In December of 2016, Congress passed the 21st Century Cures Act, which President Barack Obama signed into law. The final law comes in at just over 1,000 pages and touches on a number of facets within the medical industry, including deregulation of the pharmaceutical industry, state funding to fight the opioid epidemic and measures to help mental health initiatives across the country, among others. The law states that it is intended to speed up the research, discovery and implementation of modern cures.
5 goals of the new law
In December, the White House released a statement describing five important measures within the 21st Century Cures Act. The law intends to:
- Accelerate the research of brain cancer as part of the National Cancer Institute's Cancer MoonshotSM project. The goal of this initiative is to condense 10 years of cancer research into five. The Cures Act provides the project with $1.8 billion in funding, according to PBS.
- Provide state funding for combating the opioid epidemic. The Cures Act allocates another $1 billion dollars in grants.
- Create new mental health programs to prevent suicide and help treat other mental health issues. This part of the law was drafted by representatives on both sides of the political aisle.
- Fund the BRAIN initiative, a program sponsored by the National Institutes of Health which seeks to develop a better understanding of how the brain functions. The initiative aims to continue the fight against Alzheimer's disease.
- Give additional resources to the Precision Medicine Initiative, research effort that seeks to develop unique treatments for cancer based on large-scale genetics and biology studies.
What does this mean for physicians?
Physicians could see a flood of new prescription drugs and medical devices in the coming years, as a result of deregulation for the pharmaceutical industry. Critics of the new law believe this could mean the U.S. Food and Drug Administration will have less of a say in which drugs and devices are approved for sale. PBS reported that the Cures Act directs the FDA to give more weight to real world evidence than randomized clinical trials. In other words, observational studies and anecdotal evidence could replace structured studies, thus accelerating the time it takes for new prescription medicines to get to market.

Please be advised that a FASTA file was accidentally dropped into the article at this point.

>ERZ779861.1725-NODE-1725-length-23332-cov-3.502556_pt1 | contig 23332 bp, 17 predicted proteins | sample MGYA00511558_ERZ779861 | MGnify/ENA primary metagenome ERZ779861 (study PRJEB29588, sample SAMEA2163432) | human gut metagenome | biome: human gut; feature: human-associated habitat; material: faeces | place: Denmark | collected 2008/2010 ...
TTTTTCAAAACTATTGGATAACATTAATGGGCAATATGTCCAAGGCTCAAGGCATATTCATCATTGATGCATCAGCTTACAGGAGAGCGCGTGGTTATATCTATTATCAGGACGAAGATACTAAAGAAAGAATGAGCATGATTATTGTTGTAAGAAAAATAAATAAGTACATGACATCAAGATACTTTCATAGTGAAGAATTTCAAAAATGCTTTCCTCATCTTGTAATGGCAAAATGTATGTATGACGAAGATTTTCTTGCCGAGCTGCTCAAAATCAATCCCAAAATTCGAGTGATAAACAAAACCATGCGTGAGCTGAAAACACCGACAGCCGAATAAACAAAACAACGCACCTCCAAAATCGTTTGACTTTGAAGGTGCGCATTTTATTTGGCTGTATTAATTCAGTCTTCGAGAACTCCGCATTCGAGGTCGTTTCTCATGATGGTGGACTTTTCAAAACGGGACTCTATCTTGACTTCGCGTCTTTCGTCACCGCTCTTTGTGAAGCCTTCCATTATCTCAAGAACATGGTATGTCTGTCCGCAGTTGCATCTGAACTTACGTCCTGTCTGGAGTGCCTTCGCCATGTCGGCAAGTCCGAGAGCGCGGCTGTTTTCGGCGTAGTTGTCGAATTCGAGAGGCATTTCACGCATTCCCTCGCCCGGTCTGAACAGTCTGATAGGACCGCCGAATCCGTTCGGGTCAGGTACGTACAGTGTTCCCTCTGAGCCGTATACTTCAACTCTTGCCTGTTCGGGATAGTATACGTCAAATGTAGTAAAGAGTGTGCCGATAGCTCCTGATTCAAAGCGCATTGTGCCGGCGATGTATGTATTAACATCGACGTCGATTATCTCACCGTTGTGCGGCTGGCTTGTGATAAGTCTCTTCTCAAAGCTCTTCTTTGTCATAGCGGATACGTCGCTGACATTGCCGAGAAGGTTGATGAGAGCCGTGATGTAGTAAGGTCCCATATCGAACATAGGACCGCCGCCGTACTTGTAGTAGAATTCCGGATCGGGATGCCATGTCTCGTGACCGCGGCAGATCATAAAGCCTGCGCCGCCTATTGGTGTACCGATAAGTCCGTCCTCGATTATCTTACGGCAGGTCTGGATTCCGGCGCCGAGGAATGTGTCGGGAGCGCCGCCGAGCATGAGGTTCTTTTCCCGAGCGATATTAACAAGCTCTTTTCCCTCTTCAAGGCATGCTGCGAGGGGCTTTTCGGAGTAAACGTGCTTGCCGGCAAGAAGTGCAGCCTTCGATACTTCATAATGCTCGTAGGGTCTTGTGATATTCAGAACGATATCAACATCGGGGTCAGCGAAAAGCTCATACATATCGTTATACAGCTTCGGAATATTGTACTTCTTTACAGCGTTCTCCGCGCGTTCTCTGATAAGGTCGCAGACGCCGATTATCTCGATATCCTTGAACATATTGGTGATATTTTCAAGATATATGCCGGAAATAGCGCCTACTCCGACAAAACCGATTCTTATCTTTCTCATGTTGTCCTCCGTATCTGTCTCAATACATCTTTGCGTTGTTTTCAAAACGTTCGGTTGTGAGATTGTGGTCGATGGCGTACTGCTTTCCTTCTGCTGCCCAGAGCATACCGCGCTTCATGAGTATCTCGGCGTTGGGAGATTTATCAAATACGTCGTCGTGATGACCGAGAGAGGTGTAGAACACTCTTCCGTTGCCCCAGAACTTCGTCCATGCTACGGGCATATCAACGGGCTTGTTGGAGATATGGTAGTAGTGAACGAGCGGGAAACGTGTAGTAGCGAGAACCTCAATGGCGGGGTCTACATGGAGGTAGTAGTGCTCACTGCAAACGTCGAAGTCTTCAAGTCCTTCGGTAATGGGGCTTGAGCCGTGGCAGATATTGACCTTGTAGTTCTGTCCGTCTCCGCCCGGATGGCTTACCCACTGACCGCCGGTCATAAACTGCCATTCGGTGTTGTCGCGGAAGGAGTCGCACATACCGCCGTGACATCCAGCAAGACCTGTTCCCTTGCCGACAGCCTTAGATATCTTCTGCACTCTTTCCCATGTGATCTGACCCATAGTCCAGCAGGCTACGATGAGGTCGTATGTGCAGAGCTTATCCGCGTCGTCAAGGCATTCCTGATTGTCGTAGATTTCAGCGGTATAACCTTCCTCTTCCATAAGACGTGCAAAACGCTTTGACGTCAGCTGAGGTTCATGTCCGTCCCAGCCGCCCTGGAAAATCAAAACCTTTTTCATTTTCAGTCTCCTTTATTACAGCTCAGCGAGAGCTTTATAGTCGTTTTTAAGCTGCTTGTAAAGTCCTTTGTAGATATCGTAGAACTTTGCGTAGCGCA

On the mental health front, physicians and their patients could see greater support from state governments, which will have more money to spend on initiatives bent on tackling problems, especially for veterans. How these projects will actually manifest is yet to be seen.
Perhaps the biggest win for physicians is the increased funding to states for battling the opioid epidemic. According to The Washington Post, the law gives states $500 million to boost opioid abuse prevention programs. Since 1999 over 183,000 people have died from opioid-related overdoses, according to the U.S. Centers for Disease Control and Prevention.
Implementation of the law is still in its early phases. Throughout 2017, physicians are likely to see its effects take hold. Many are hopeful that research of advanced cures will accelerate, benefiting families across the country.